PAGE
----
What’s wrong with clichés?

August 25, 2019

What is a cliché?  It’s simply a phrase or saying in frequent usage, easily recognised and understood.  We use them all the time in conversation and avoiding them would result in a rather affected manner of speaking.

Writers become deeply concerned about clichés and see them as a deadly sin.  And yet in our newspapers, we find them scattered like confetti – that’s a cliché by the way, but we all know what it means.  I could have said that they are to be found randomly distributed within the text of most newspaper articles.   But scattered like confetti is much more visual.  It has been over-used for a reason.  It’s been over-used because it has meaning.

I wonder why we have all become so super sensitive about clichés.  Perhaps it’s the fault of the professional and non-professional critiquer.  It’s so easy to pick one out of an excellent piece of writing and say disparagingly, “a pity about that cliché in the first sentence.”  To me one cliché on a page is nothing to get upset about.  It’s when there’s one in every paragraph that it can become distracting.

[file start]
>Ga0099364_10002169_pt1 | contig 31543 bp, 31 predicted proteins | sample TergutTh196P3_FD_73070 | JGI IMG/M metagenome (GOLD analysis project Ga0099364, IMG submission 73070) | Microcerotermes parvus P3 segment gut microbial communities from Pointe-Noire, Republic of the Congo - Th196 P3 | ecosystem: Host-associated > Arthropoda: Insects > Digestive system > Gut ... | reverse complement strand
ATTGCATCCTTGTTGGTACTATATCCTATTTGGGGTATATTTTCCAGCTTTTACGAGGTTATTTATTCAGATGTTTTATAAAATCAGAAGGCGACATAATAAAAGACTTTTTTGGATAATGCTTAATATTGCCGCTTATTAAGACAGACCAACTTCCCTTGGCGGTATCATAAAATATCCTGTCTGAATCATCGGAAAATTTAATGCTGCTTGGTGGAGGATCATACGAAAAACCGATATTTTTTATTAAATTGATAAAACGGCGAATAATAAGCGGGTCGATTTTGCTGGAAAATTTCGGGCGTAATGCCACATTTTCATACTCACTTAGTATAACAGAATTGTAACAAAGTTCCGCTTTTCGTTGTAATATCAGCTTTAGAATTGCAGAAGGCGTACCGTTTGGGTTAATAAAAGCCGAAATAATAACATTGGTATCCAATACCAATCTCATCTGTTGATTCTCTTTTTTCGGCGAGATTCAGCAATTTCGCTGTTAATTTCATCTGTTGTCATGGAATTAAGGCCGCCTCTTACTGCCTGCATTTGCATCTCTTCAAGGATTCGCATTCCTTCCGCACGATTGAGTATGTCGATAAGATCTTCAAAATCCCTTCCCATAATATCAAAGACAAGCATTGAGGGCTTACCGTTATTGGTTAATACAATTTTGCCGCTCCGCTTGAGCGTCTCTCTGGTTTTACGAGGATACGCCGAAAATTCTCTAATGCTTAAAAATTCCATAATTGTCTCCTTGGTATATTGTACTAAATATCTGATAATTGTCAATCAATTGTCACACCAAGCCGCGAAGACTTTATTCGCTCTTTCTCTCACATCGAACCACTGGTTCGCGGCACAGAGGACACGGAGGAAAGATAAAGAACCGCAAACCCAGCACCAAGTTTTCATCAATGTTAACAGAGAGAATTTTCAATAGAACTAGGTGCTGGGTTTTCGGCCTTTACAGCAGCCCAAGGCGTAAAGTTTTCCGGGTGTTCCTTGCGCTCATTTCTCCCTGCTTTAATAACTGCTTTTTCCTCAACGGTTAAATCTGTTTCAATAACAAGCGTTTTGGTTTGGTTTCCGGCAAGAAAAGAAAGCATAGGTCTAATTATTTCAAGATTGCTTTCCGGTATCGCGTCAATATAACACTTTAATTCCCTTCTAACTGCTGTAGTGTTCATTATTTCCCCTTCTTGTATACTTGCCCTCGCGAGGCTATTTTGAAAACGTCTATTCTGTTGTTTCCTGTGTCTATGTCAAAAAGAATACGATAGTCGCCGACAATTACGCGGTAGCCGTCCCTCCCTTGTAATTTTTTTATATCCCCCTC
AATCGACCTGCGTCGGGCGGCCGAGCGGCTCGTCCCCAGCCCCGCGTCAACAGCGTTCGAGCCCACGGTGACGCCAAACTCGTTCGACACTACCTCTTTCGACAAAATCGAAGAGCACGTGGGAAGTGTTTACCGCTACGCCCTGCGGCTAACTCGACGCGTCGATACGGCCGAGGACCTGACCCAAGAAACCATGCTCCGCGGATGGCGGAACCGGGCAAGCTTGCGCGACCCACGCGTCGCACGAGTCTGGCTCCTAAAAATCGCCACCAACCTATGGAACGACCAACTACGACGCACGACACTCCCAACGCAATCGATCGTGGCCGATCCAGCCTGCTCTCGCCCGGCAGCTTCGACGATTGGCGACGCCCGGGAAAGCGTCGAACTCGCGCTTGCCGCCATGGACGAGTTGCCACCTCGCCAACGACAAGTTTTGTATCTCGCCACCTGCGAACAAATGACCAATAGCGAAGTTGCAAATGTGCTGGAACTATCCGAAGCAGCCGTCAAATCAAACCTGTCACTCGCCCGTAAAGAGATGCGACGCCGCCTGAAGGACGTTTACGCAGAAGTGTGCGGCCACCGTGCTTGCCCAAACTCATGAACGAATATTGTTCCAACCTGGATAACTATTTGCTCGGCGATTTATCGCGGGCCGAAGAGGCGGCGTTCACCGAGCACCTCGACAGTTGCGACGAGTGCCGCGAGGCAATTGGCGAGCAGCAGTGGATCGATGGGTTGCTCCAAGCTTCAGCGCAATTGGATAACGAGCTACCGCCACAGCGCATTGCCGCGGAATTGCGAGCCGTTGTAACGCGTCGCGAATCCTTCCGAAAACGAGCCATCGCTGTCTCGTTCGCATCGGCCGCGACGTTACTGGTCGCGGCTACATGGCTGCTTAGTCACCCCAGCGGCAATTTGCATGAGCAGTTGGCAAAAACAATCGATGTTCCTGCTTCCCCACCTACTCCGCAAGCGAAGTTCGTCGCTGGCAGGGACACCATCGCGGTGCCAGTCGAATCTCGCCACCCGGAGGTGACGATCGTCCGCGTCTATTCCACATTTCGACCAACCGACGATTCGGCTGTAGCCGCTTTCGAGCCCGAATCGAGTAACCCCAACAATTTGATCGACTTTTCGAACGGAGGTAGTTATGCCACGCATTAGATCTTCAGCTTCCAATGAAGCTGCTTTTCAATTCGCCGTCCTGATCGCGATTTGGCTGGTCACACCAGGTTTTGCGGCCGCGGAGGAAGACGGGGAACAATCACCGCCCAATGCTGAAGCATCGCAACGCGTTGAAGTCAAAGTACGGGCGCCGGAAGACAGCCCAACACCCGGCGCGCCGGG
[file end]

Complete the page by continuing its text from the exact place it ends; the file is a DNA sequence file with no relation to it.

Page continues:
A particular cliché can become irritating when it gets too much exposure.  Politicians are guilty of using expressions like “hard working families” until the phrase begins to lose its meaning.   Too many clichés can be indicative of sloppy or lazy writing.  It can mean the writer hasn’t taken the trouble to seek out a more original or apt analogy.  However, avoiding them altogether can result in writing that is less explicit and less accessible. Certainly clichés should be allowed their place in dialogue because an attempt at eliminating them will result in conversation that is stiff and wordy.

Writing is all about communication and as long as we are communicating in a way that the reader understands, it’s serving its purpose.   We all know not to judge a book by its cover and that it’s little use flogging a dead horse.  How sad if writers were to avoid these picturesque expressions and allow them to die out of common usage.  Sometimes it’s possible to be too clever by half!

These expressions are a sort of shorthand.  They say a lot in a few words.  We shouldn’t sneer at the hard-working cliché when it is conveying exactly what we want to say.   Of course, we should look for new and original ways of expressing what we mean, but beware, if successful, that clever phrase may soon become a cliché.

 

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